President Obama clearly has considered the Swedish experience: "They took over the banks," he said on Nightline last month, "nationalized them, got rid of the bad assets, resold the banks, and a couple years later, they were going again. So you'd think looking at it, Sweden looks like a good model." Yet, he went on, the United States has a "different set of cultures" than Sweden, and Americans would find nationalization a hard pill to swallow.
Unsaid but implicit in Obama's statement, though, is that Americans could likely be persuaded to accept nationalization if they understand that all the alternatives are worse. In fact, this may have been exactly the point of the bank rescue plan Obama's treasury secretary, Timothy Geithner, announced shortly after that interview. A key element of the plan involves a mandatory "stress test" for the country's biggest banks, which sounds remarkably similar to Hempton's third-party auditor and Sweden's Bank Support Authority. It could turn out to have been a smart PR move as much as anything: Get everyone talking about the stress tests, worrying about the stress tests, gossiping about the stress tests — and by the time the results become public, it's hard to imagine any recourse other than nationalization for the banks that don't pass.
The stress test is also a way to address both of the two big problems with nationalization. Not only can it fairly decide which banks are solvent and which ones aren't, but it also addresses the dreaded "contagion" problem: Since investors are wiped out when a bank is nationalized, the mere fear of nationalization can scare private investors away from every bank, even the good ones. But if stress tests are done on every bank and the bad ones are all nationalized at once, the good banks are freed from fears that they might be next on the government chopping block.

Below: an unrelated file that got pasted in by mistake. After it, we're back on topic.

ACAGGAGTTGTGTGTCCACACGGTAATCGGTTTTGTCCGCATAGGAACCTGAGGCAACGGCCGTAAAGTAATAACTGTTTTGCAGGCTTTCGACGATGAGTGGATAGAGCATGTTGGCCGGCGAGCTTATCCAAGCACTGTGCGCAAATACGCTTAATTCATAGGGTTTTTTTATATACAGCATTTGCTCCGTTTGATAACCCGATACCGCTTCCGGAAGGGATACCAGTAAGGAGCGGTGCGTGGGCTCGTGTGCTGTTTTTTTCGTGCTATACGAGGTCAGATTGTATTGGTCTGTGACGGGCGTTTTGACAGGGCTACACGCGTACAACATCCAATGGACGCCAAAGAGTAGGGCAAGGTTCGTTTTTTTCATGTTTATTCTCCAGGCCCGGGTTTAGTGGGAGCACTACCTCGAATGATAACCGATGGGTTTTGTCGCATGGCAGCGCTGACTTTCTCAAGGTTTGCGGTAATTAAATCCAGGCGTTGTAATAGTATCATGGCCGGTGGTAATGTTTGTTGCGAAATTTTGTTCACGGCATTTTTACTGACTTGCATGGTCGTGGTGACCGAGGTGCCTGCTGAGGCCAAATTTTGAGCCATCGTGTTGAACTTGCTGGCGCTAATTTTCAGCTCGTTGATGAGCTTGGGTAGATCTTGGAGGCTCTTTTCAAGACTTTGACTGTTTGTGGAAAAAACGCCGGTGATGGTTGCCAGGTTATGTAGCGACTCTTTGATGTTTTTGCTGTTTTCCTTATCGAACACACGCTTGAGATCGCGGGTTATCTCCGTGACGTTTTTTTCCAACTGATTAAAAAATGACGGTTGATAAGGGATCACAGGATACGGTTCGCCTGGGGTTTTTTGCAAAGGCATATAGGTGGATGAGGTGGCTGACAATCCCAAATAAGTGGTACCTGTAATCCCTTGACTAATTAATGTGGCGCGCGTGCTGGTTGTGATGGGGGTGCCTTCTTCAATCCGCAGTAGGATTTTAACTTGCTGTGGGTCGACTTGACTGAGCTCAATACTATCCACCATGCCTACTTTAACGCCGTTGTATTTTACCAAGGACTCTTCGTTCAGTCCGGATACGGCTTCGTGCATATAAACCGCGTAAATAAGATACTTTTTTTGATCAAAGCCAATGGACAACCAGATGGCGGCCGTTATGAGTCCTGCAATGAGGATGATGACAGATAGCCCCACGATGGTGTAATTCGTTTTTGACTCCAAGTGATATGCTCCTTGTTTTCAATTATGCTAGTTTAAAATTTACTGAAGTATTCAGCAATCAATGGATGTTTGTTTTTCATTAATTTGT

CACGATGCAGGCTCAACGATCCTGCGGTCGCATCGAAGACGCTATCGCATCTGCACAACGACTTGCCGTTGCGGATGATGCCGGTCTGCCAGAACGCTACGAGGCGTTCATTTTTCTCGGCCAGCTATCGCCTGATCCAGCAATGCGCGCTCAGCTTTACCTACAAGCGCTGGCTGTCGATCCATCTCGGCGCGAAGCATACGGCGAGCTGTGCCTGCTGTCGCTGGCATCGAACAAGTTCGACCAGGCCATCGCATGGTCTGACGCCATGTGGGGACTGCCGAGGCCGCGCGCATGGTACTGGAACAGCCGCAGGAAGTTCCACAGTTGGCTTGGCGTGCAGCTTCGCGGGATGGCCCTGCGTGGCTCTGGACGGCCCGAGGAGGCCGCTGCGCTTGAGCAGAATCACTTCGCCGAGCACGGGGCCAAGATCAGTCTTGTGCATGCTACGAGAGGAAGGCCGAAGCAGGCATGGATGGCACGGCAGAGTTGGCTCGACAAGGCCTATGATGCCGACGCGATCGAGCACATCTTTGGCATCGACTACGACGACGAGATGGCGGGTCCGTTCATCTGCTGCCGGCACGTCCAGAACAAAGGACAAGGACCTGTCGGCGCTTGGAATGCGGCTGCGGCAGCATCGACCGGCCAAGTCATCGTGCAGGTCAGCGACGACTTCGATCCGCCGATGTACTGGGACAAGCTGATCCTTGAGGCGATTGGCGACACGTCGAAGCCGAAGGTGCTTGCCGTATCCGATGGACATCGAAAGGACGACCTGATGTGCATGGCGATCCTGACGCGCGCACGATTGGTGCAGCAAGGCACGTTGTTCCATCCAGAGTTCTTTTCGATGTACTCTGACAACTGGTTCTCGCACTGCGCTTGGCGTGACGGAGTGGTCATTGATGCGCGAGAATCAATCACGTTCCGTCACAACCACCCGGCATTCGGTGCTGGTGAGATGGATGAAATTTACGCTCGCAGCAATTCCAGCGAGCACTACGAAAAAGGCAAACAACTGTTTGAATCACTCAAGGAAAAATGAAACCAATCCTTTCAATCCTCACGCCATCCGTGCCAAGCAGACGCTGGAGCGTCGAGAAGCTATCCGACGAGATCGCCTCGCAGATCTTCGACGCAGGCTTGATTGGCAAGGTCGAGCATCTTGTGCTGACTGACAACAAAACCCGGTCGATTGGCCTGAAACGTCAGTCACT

You'll notice that in this piece I'm still holding out hope that Geithner's stress tests are basically designed to give him an excuse for selective nationalization. I'm still hoping that's true, I think, but it's hard to say what's really going on. Last night, for example, Ben Bernanke was asked on 60 Minutes if all the big banks the Fed regulates are solvent, and he answered flatly, "I believe they are, yes." But then he followed up by mentioning the stress tests and suggesting that if a big bank is insolvent, they'd "try to wind it down in a safe way." What's that supposed to mean?
Add to that the fact that Citigroup and Bank of America, the two banks most often mentioned as basket cases, have recently sworn on stacks of Bibles that their capital position is rock solid. No more bailouts for them! And considering that their toxic asset pool was guaranteed by the government a few months ago, which limits their downside losses, they might even be right. Or, they might be lying through their teeth. Who knows?
In any case, the full Swedish solution will be a tough sell. Not only would it involve temporary nationalization of one or two big banks, but it would also feature a systemwide guarantee of all bank obligations. But that's basically what we did for AIG, and bailing out all of AIG's counterparties hasn't exactly gone down well in the heartland. Doing the same thing for the rest of the financial system, nationalized or not, would certainly help restore confidence in the banking system, but getting Congress to agree won't be easy.